“Bread has been delivered,” Connor said, returning with three glasses of wine. “Meatballs have been devoured, and wine has been uncorked.”

“He’s handy,” Theo said, taking a sip. “I’m not much of a wine drinker, but this isn’t bad.”

“He is,” I agreed, and sipped. It wasn’t bad. Dry, but bright. A good drink on a late summer day, as we all waited for fall to cool off the city.

“A toast,” Theo said, raising his glass. “To friendships.”

“You’re such a dillhole,” Lulu said to Alexei nearby.

“And to whatever that is,” I said, and drank.

* * *

* * *

We talked and ate until midnight, then—because of a promise I’d made to our grouchy downstairs neighbor—did all that, but quieter. She lived two floors down and couldn’t possibly have heard anything we did in the loft. But that had never stopped her from complaining.

When the calendar turned, the noise dropped, and so did the humans. They left first, with take-out containers of deviled eggs Lulu had managed to shove into their arms on the way out.

When I heard the knock on the door, I sighed in resignation.

“I swear, Mrs. Prohaska,” I called out, as I strode toward it. “We’re done. Everyone’s gone.” Well, most of them. The core group was still here—me and Lulu, Connor and Alexei, Theo and Petra. Mostly supernaturals. All friends and partners.

I opened the door, fully expecting to see the tiny woman and her dark, beady eyes. But it wasn’t Mrs. Prohaska. There were three of them. Taller, stronger, and undoubtedly older.

Vampires, all in black. Two men and one woman, all of them pale skinned. None that I recognized.

I stood a little straighter, wished I was wearing my sword. And adjusted my body to block the doorway, just in case they made a move.

“Yes?” I asked, the word and my expression as mild as I could manage.

“Elisa Sullivan,” said the one in the front.

I just looked at him, waited.

“We’re from the Assembly of American Masters. It’s time for you to answer for your crime.”

TWO

My eyes silvered immediately, fury like a heated poison through my veins. The AAM was the ruling body of American vampires . . . and they weren’t here for a friendly visit.

“I have committed no crime,” I said, and each word was bitter.

But I knew why they were here, the violation they believed I’d committed.

I’d changed a human named Carlie into a vampire without authority or consent—the AAM’s or hers—during that trip to Minnesota. But I’d done it to save her. Carlie was still in Minnesota, now living with the local vampire coven; that was the best place for her, but knowing that didn’t ease the thorn of guilt lodged beneath my heart.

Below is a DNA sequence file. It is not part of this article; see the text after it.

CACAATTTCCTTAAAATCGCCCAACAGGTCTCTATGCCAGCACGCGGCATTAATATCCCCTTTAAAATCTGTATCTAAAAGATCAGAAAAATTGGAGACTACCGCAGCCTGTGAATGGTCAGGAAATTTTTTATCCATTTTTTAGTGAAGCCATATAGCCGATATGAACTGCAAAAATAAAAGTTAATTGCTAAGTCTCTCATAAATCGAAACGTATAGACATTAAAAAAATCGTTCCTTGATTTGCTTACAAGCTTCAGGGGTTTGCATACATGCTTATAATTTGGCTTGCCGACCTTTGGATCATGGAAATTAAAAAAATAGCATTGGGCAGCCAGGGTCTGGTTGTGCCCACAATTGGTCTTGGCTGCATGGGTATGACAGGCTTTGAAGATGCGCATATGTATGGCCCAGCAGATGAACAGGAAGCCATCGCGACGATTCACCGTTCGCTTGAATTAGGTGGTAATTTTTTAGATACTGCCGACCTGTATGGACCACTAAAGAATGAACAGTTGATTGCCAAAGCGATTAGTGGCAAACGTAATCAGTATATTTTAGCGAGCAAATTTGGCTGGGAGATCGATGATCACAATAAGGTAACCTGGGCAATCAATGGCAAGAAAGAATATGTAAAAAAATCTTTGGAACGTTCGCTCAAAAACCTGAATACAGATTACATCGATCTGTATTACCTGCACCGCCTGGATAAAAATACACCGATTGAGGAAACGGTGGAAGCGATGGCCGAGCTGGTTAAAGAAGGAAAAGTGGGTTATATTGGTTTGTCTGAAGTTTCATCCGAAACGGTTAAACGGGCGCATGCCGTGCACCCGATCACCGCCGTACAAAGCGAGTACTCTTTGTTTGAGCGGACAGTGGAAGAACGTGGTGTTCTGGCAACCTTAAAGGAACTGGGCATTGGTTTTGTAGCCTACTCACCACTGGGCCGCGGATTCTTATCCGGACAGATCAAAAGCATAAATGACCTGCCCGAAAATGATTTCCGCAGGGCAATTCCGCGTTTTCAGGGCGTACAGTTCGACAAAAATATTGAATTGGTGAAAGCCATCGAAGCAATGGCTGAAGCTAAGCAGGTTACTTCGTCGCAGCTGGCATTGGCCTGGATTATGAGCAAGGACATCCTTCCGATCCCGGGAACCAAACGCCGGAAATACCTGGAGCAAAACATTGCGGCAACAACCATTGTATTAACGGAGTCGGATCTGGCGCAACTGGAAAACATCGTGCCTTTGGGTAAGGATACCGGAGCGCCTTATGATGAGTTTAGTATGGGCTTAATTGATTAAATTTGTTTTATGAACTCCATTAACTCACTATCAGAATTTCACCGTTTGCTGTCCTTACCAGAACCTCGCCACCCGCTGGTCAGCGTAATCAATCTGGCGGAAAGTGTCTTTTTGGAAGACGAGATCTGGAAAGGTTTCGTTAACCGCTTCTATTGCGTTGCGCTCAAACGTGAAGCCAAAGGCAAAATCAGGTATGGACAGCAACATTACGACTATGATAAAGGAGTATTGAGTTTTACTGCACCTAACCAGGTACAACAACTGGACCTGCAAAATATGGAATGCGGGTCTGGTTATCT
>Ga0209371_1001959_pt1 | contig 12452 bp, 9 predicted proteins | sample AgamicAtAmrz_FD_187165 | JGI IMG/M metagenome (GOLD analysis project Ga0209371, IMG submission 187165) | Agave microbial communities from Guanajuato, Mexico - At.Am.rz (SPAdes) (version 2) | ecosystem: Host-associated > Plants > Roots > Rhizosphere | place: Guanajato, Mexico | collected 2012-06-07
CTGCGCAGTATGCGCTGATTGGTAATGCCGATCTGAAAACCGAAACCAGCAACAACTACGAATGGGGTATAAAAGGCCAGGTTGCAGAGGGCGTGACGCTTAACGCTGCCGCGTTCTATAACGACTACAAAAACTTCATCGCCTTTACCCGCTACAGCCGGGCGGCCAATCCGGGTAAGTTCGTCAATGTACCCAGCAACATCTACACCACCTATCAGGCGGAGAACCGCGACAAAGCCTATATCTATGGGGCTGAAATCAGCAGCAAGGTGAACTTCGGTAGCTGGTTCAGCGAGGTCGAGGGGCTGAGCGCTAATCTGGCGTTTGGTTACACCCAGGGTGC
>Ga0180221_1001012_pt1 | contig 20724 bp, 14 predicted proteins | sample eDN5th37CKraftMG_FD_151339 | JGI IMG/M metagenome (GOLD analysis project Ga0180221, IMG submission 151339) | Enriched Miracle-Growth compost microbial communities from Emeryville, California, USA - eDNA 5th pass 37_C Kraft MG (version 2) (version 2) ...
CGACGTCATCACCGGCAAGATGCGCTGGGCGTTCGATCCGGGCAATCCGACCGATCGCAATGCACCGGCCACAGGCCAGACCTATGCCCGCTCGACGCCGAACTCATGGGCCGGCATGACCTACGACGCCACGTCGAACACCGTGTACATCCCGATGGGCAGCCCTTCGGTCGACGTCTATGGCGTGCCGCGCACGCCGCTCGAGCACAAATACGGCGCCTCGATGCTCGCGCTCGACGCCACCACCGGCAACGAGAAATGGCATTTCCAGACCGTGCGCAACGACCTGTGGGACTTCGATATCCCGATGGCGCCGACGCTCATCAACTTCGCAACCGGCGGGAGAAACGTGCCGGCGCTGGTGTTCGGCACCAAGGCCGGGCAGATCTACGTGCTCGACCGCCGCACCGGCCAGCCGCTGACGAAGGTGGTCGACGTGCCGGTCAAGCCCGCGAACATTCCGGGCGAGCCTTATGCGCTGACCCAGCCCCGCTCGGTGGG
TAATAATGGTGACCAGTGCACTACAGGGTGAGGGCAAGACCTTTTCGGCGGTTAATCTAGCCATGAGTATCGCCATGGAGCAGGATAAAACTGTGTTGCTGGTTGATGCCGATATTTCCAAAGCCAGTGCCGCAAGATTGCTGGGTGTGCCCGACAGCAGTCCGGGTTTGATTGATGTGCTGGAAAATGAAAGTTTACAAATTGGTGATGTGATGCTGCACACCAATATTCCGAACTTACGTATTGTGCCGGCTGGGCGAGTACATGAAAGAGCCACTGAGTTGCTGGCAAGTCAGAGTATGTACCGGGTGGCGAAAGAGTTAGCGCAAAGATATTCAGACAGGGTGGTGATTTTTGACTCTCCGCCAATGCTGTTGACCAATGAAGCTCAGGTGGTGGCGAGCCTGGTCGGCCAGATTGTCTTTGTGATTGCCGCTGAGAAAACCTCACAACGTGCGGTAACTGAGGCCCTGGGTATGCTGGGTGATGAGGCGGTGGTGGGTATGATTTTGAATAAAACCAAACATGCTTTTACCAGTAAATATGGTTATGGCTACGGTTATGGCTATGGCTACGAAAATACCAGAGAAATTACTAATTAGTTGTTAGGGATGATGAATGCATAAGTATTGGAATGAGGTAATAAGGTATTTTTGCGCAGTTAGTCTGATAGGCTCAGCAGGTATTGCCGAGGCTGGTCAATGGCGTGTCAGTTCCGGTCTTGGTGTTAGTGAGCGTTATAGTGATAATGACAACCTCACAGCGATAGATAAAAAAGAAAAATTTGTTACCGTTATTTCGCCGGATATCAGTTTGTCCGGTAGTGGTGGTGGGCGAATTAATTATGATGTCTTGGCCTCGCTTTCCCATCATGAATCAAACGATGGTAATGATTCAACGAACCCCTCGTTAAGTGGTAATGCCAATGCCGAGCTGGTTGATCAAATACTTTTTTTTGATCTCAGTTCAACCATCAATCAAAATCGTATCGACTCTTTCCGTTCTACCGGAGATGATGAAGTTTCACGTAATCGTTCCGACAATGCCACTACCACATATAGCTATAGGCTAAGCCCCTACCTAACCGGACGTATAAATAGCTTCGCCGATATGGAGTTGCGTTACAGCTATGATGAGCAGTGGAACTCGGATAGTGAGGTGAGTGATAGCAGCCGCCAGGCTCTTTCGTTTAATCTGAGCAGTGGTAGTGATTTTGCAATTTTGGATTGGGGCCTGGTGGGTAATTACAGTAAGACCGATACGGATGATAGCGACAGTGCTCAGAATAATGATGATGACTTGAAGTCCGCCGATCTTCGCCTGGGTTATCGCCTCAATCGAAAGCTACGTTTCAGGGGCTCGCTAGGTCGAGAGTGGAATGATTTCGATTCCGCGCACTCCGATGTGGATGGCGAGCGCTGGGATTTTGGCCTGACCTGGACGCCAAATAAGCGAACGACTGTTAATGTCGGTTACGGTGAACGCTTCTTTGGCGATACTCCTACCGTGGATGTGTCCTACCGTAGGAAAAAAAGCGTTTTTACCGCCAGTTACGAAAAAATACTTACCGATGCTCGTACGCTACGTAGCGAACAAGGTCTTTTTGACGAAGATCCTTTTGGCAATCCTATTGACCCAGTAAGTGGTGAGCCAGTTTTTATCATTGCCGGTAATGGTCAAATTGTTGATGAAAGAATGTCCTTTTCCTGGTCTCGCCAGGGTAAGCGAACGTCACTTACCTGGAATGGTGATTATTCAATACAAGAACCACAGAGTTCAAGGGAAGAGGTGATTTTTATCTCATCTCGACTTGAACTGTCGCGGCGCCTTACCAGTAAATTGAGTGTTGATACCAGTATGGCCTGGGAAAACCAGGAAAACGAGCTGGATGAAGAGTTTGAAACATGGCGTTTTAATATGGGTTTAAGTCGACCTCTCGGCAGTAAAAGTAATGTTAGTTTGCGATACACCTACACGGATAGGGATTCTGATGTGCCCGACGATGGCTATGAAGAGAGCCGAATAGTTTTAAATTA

“We’d like to come in to discuss this matter.”

“No,” I said, not even bothering to consider the request. “You are not invited in.”

Magic wouldn’t keep them out; that was one of the vampire myths that wasn’t true. It was a courtesy, and most were fastidious enough about rules to adhere to it. As if a second line of defense, I felt them move in behind me—my army of friends. Lulu and Connor took point.

“Is there a problem?” Connor asked. That the heir apparent of the North American Central Pack stood before them didn’t seem to faze them at all. They’d probably researched me, uncovered the basics. But not everything.

A monster lived inside me. It was, or so I thought, a fragment of the singular magic that had allowed my mother to conceive me, as I was the first and only vampire to be born. My conception had been unexpected, facilitated by bonding magic Lulu’s mother had created to trap a creature ravaging Chicago. I wasn’t just uniquely born, but uniquely fused to a consciousness not my own—and one that only Connor knew about.

“There’s no problem,” I said, with more calm than I actually felt, and pushed down the monster’s sudden perk of interest. “These vampires are going to say their piece and leave.”

The vampire’s eyes flashed silver, a sure sign of his flaring anger. But he could get in line behind me.

“Then I suppose we’ll do this in the hallway,” the vampire said with obvious disdain. “I’m Blake. This is Sloan, and Levi,” he said, introducing the vampires beside him. “We are representatives of the Assembly’s Compliance Bureau.”

By tradition, vampires that weren’t Masters used only their first names. Blake was the one talking. Sloan was the dark-haired female behind him on his right, Levi the blond-haired male behind and on his left. They all wore the same dark and fitted suits, although each with a different flourish. Sloan had a string of pearls; Levi had a rose tucked into his lapel. Blake wore a pendant on a leather thong. They looked official and posh in the way of vampires, who knew how to use fashion to intimidate.